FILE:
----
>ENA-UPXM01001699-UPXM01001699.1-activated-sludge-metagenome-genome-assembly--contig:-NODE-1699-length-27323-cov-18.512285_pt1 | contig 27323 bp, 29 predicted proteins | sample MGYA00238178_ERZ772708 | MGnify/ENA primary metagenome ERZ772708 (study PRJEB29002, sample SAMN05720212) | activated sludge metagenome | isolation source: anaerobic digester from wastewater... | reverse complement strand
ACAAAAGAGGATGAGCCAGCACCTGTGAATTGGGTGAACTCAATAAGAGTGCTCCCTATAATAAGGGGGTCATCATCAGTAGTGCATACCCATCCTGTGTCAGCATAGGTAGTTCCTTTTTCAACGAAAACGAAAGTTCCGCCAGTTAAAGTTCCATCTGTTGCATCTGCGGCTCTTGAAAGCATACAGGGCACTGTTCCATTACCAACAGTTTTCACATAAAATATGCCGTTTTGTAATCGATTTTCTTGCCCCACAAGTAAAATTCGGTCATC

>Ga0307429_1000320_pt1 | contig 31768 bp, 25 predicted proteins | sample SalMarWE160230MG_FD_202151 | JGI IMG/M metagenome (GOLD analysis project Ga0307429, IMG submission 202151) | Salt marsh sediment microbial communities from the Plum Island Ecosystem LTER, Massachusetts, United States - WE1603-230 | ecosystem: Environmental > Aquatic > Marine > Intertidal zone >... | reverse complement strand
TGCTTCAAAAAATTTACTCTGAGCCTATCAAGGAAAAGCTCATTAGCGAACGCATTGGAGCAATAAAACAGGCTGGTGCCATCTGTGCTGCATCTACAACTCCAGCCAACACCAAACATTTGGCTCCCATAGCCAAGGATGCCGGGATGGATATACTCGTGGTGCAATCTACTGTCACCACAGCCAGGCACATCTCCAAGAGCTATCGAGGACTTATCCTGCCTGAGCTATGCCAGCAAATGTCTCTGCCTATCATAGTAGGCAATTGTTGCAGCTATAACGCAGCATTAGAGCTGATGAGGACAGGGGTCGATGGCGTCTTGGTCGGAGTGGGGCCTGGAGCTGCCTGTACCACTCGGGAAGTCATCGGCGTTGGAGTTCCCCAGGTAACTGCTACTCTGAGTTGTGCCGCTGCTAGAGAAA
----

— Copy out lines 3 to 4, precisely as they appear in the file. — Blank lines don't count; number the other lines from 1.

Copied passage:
>Ga0307429_1000320_pt1 | contig 31768 bp, 25 predicted proteins | sample SalMarWE160230MG_FD_202151 | JGI IMG/M metagenome (GOLD analysis project Ga0307429, IMG submission 202151) | Salt marsh sediment microbial communities from the Plum Island Ecosystem LTER, Massachusetts, United States - WE1603-230 | ecosystem: Environmental > Aquatic > Marine > Intertidal zone >... | reverse complement strand
TGCTTCAAAAAATTTACTCTGAGCCTATCAAGGAAAAGCTCATTAGCGAACGCATTGGAGCAATAAAACAGGCTGGTGCCATCTGTGCTGCATCTACAACTCCAGCCAACACCAAACATTTGGCTCCCATAGCCAAGGATGCCGGGATGGATATACTCGTGGTGCAATCTACTGTCACCACAGCCAGGCACATCTCCAAGAGCTATCGAGGACTTATCCTGCCTGAGCTATGCCAGCAAATGTCTCTGCCTATCATAGTAGGCAATTGTTGCAGCTATAACGCAGCATTAGAGCTGATGAGGACAGGGGTCGATGGCGTCTTGGTCGGAGTGGGGCCTGGAGCTGCCTGTACCACTCGGGAAGTCATCGGCGTTGGAGTTCCCCAGGTAACTGCTACTCTGAGTTGTGCCGCTGCTAGAGAAA